Which is the oldest lighthouse?
Sambro Island Lighthouse, at the mouth of Halifax Harbour, was established in 1758 and completed in 1760, making it the oldest in Canada and the oldest operating lighthouse in North America. Sambro's Fresnel lens from 1906 is on display in the museum's lobby.
I have a family name connected to a privateer. Can you tell me more?
The Museum does not have the resources to do research for the public. We can check to see if we have any images of a specific vessel in our collection. Please see our Basic Guide to Researching Nova Scotian Ships and Seafarers. You may wish to consult these books for more details:
- Kert, Faye. Prize and Prejudice: Research in Maritime History No. 11, (St. Johns, Nfld, 1997).
- Leefe, John. The Atlantic Privateers: Their Story 1749-1815. Halifax: Petheric Press, 1978.
- Raddall, Thomas H. The Rover: The Story of a Canadian Privateer. Toronto: Macmillan, 1958.
- Snider, Charles Henry J. Under the Red Jack. London: Martin Hopkinson & Co., 1928.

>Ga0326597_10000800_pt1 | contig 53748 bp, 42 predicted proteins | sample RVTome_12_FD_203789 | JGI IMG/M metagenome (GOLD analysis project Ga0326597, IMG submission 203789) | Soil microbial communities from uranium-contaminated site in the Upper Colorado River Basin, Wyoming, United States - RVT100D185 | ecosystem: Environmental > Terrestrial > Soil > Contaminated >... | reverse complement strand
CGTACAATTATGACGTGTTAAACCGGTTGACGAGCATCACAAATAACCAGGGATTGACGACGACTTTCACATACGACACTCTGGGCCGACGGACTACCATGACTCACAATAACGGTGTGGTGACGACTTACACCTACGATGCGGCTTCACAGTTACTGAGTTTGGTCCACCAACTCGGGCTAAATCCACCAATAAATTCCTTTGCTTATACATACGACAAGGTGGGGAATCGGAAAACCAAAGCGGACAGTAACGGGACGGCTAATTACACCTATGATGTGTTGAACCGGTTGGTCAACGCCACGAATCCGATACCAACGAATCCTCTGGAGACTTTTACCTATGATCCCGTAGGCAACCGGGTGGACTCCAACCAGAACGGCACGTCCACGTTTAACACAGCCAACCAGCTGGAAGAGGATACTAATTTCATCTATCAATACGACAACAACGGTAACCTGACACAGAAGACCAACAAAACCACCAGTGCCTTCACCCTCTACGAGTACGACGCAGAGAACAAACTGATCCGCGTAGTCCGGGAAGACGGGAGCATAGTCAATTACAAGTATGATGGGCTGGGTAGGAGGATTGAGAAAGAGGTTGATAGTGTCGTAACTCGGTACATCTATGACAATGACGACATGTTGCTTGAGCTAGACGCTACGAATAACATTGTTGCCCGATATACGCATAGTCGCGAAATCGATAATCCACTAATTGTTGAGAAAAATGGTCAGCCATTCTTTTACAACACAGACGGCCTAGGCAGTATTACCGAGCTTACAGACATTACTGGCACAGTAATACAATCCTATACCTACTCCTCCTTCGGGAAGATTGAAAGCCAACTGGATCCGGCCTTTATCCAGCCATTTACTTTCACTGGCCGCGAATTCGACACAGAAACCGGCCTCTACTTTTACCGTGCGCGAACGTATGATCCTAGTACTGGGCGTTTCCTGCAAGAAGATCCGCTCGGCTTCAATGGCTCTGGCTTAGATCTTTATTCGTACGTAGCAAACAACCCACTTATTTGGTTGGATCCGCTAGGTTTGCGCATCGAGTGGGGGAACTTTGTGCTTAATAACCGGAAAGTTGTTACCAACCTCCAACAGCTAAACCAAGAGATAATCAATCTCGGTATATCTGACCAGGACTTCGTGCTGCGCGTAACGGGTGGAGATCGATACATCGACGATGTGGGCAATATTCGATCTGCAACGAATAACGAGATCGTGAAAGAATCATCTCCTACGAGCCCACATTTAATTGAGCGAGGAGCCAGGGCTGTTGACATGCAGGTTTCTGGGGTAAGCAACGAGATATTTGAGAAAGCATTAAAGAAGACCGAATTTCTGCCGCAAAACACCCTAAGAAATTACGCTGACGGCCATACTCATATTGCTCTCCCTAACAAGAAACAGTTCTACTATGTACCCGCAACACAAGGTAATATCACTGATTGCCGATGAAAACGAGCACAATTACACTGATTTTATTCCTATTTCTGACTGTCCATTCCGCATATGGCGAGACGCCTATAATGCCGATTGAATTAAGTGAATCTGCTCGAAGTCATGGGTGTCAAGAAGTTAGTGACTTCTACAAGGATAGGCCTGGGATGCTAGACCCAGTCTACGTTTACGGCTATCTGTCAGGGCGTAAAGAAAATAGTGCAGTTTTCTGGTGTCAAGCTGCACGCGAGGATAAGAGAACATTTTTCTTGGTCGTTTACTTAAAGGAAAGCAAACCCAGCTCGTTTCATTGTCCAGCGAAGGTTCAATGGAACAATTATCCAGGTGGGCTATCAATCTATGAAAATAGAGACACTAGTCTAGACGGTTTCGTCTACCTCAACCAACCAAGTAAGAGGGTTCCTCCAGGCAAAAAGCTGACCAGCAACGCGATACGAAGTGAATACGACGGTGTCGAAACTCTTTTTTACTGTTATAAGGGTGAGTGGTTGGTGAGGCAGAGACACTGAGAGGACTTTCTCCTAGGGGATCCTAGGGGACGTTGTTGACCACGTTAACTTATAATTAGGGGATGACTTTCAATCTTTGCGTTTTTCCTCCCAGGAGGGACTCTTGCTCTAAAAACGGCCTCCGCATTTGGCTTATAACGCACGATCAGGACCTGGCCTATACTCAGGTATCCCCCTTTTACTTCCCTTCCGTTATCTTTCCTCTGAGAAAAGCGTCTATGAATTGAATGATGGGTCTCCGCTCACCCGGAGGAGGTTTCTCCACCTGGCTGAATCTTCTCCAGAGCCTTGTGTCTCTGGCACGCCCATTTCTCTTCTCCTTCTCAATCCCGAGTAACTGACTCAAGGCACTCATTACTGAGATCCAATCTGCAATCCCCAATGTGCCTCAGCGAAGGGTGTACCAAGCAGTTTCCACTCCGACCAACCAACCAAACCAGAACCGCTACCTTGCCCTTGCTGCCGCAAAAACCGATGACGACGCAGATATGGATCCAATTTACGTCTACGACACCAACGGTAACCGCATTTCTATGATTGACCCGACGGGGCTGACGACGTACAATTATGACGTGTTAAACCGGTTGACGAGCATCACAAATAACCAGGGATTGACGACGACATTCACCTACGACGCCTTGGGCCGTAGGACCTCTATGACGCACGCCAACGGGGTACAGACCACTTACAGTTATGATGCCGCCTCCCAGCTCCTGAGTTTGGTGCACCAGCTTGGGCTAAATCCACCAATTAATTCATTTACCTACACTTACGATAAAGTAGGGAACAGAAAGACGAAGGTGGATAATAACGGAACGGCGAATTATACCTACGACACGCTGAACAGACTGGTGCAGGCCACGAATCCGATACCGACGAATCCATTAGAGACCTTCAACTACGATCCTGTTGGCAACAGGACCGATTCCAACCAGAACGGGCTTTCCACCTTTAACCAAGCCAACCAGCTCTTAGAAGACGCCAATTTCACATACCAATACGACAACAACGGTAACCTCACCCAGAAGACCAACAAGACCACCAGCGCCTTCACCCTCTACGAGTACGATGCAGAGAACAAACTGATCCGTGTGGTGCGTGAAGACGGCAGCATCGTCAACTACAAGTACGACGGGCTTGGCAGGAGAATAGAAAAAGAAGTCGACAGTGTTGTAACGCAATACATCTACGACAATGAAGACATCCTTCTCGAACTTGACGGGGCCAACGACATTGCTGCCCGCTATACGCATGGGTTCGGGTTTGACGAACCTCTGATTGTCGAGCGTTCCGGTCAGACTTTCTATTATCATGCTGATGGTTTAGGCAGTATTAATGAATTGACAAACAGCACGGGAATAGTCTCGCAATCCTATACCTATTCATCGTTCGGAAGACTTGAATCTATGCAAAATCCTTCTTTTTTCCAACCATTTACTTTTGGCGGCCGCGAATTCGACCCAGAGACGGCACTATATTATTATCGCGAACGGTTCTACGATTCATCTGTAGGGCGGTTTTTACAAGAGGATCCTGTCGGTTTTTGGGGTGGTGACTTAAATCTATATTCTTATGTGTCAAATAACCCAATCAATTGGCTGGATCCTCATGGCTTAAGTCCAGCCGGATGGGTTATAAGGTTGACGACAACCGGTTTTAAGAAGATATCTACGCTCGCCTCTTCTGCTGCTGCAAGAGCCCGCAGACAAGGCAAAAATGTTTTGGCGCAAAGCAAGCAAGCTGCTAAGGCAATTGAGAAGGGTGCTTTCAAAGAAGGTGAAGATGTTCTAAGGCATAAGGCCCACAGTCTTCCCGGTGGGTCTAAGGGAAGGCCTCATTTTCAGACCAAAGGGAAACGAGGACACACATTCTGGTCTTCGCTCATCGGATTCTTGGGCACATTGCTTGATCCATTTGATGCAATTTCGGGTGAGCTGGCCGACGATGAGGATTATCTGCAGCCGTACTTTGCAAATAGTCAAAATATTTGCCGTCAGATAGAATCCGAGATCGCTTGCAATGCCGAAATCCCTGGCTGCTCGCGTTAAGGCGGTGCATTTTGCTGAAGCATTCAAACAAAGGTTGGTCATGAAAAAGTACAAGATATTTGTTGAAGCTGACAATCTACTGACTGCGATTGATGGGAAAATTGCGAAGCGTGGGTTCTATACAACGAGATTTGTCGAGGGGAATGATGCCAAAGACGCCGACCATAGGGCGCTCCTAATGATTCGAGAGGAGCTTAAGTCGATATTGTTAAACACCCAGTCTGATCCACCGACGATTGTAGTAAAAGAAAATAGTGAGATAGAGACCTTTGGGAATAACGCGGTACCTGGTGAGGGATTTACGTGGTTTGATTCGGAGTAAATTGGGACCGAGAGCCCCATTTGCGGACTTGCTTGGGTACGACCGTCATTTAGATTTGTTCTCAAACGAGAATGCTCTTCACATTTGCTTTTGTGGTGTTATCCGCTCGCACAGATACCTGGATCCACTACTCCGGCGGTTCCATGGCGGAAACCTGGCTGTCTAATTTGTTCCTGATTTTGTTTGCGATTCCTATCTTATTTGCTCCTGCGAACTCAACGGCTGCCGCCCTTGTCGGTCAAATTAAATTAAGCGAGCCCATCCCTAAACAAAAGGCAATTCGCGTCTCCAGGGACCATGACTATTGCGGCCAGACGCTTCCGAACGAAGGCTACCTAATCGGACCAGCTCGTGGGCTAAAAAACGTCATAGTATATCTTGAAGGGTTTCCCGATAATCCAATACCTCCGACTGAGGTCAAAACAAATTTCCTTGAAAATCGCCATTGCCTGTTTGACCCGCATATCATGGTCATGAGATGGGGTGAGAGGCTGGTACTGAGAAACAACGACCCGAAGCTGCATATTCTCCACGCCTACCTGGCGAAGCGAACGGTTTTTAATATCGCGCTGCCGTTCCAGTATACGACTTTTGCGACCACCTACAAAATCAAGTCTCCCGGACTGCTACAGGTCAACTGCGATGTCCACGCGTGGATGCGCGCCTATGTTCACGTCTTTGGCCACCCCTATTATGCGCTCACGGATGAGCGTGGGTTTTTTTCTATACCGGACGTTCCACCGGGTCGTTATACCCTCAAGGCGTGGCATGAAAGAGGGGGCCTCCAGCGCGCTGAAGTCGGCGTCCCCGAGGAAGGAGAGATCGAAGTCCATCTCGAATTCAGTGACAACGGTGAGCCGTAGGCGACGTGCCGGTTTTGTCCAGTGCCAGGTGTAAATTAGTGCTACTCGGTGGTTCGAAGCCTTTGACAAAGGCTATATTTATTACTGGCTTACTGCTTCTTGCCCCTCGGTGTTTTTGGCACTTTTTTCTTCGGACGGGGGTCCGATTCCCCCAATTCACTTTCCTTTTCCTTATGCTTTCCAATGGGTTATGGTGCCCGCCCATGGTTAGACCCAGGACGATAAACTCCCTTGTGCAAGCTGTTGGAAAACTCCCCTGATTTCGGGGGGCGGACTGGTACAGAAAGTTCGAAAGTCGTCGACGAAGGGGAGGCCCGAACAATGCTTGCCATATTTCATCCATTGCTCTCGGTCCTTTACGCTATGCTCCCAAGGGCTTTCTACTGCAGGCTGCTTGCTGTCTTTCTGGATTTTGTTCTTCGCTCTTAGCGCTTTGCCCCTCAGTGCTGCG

And if you seek primary documents, try the Vice Admiralty Court Collection at the National Archives of Canada RG 8 Series IV.
Is the song "Barrett's Privateers" true?
Not literally true. It is a fictional song written by Stan Rogers. There was no Elcid Barrett. There was no Antelope sloop and there wasn't even a town of Sherbrooke in the year of 1778. Rogers basically made up an imaginary privateer to carry a 1960's anti-war theme in a traditional folk setting. Having said that, many of the details, ranging from the type of cannons mentioned to the letter of marque reference, are very authentic. Stan Rogers did a fair bit of reading about privateering and appears to have been influenced by the history writer and English professor Archibald MacMechan, who wrote several books on Canadian privateers.